16 MARCH 2002, Page 45

Enigma . .

puzzle. . .


Michael Carlson

THE MISSING PIECE by Antoine Bello, translated by Helen Stevenson Serpent's Tail, £8.99, pp. 241, ISBN 1852426489

ne major tradition in murder mysteries has always been the intellectual puzzle, and intellectuals have often ducked into the genre to play puzzling games themselves. The latest is Antoine Bello, a Frenchman whose novel was runner-up for the prestigious Prix Novembre, and owes far more to the postmodern traditions of writers like Perec, Borges, Calvino and Julio Cortazar than to Simenon, Agatha Christie or Colin Dexter.

For Bello, the puzzle is literal and multilayered. The novel is a triptych, opening with a section titled 'The Enigma', which describes a series of murders of people connected with the JP Tour, America's professional speed jigsaw puzzle-solving competition. The killer takes a limb from each victim, leaving a Polaroid of the matching body part from an unidentified person. The main section, 'The Puzzle', contains 48 pieces, including newspaper reports, letters, and even a long article, 'In Praise of the Missing Piece', reviewing a book much like his own. In that book, and in this one, the 48th and final piece of the puzzle is missing.

If there is a weakness, it is in the uniformity of the prose. Bello, who claims to make his living providing a minute-taking service to French businesses, is able to inject humour dry enough to be English into the many minutes which form pieces of the puzzle. But that same tone is used for the supposed newspaper articles, television commentaries, and the many other narratives which form pieces of the puzzle. They begin to resemble pieces of the jigsaw which wins the competition for the world's most difficult, 'Pantone 138', designed by one Paul Rousselet, like Bello, a Frenchman. It consists of 1.000 half-inch squares, identically coloured in the shade of blue which is its title. Although any of the billions of ways of assembling the puzzle are identical, only one of them can be 'correct'. This is a fine conceit for puzzology, but less effective for prose. It doesn't help that although most of the extracts purport to be American, the translation is full of incongruous Anglicisms, instead of the obvious American alternatives.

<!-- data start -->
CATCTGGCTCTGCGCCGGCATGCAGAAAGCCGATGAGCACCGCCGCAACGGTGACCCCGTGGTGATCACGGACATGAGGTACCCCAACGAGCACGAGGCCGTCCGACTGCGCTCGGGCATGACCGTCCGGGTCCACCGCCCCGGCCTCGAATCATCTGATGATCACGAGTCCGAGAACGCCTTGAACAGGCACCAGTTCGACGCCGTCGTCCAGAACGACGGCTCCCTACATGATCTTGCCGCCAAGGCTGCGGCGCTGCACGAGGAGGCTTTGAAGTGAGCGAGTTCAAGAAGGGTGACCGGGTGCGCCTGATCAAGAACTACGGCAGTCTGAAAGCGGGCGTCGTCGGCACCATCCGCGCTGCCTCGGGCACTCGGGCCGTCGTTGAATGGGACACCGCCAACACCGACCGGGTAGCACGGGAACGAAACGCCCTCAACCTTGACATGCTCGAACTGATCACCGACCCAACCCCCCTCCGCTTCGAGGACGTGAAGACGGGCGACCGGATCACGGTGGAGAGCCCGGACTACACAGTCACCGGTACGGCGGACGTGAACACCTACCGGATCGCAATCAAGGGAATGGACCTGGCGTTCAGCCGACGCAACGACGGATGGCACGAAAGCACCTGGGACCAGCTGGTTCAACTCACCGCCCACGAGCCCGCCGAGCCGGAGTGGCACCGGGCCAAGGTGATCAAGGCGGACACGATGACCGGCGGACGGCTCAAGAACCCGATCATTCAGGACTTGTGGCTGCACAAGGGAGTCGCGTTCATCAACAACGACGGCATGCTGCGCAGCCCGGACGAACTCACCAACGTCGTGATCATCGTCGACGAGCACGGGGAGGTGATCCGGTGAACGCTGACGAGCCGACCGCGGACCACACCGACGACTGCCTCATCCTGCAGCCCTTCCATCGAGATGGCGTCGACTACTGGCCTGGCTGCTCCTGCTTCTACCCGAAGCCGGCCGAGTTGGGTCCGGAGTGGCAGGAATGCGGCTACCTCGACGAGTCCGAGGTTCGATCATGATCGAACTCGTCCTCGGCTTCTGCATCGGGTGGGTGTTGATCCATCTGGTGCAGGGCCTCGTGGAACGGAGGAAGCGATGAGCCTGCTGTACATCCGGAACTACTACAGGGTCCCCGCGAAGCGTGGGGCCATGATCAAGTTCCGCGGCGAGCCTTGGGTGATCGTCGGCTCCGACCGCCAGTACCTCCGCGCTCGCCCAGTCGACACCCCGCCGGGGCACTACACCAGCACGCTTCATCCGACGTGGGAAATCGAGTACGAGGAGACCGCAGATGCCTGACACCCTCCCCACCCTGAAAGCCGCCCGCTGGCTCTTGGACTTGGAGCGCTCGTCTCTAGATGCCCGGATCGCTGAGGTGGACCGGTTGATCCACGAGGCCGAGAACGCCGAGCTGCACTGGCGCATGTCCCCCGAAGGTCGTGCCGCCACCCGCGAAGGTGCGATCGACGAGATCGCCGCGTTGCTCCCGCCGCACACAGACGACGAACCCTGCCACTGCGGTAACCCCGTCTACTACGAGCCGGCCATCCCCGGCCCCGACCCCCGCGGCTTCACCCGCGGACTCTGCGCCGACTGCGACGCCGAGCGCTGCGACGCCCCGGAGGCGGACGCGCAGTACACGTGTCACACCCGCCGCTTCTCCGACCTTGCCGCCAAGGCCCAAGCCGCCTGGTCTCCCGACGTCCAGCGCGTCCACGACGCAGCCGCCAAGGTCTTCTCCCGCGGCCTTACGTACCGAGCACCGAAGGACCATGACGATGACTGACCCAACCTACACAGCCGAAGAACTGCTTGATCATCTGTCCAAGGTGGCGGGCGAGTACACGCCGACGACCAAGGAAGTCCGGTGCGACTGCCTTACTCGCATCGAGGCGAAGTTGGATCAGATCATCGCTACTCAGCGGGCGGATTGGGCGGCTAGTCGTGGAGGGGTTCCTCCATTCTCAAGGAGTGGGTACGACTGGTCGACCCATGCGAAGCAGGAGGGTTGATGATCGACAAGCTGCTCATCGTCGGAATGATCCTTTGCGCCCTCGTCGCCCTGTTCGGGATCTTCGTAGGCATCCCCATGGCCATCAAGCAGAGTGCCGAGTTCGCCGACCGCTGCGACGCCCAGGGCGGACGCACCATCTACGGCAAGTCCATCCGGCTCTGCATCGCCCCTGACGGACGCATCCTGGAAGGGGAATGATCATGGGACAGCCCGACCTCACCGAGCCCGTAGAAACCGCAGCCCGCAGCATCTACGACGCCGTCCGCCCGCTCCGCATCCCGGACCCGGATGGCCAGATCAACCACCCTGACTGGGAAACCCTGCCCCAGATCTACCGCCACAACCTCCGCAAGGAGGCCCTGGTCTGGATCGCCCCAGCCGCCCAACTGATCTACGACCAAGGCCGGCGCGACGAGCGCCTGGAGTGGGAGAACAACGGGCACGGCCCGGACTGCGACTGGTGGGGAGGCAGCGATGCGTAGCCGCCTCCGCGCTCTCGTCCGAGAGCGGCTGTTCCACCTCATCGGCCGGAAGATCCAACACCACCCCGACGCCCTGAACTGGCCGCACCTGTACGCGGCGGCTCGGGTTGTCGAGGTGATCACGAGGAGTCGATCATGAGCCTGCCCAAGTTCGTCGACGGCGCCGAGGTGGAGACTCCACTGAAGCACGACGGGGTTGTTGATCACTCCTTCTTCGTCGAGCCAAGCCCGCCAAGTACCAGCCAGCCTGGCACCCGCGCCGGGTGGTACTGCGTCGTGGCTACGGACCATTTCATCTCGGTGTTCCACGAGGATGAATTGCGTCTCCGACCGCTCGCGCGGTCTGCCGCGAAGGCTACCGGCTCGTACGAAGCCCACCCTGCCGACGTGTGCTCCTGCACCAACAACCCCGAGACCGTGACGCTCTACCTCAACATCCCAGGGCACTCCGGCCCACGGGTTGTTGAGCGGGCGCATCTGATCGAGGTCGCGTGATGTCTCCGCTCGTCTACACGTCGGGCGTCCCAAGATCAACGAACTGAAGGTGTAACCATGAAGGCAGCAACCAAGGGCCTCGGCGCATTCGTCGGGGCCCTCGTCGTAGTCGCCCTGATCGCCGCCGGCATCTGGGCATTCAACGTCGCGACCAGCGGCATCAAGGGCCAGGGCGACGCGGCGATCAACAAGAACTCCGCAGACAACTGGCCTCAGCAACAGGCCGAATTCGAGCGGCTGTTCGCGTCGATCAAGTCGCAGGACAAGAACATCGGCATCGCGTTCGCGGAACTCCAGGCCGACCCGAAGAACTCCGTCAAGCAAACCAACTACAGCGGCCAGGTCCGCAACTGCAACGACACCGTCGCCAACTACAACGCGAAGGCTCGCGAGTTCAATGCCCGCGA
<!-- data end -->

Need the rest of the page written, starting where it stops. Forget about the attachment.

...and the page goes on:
The nature of the missing piece and the identity of the killer are revealed in the final section, The Solution', presented almost like minutes of a meeting between author and reader. While this denouement is unlikely to thrill hardened detective story addicts, it works within Bello's framework because of the way it plays against its own, and the reader's, cleverness.

Some might find this attitude a bit arch, as if the author were trumpeting his cleverness, but isn't that exactly what cosy puzzle story readers are searching for? Do we blame Holmes because Watson is so slow? By updating the puzzle to the world of the serial killer, and setting it within a completely self-referential world. Bello manages to both have his cake and deconstruct it.

In the end. Bello has produced more than an intellectual exercise. Indeed, The Missing Piece might finally be interpreted as ...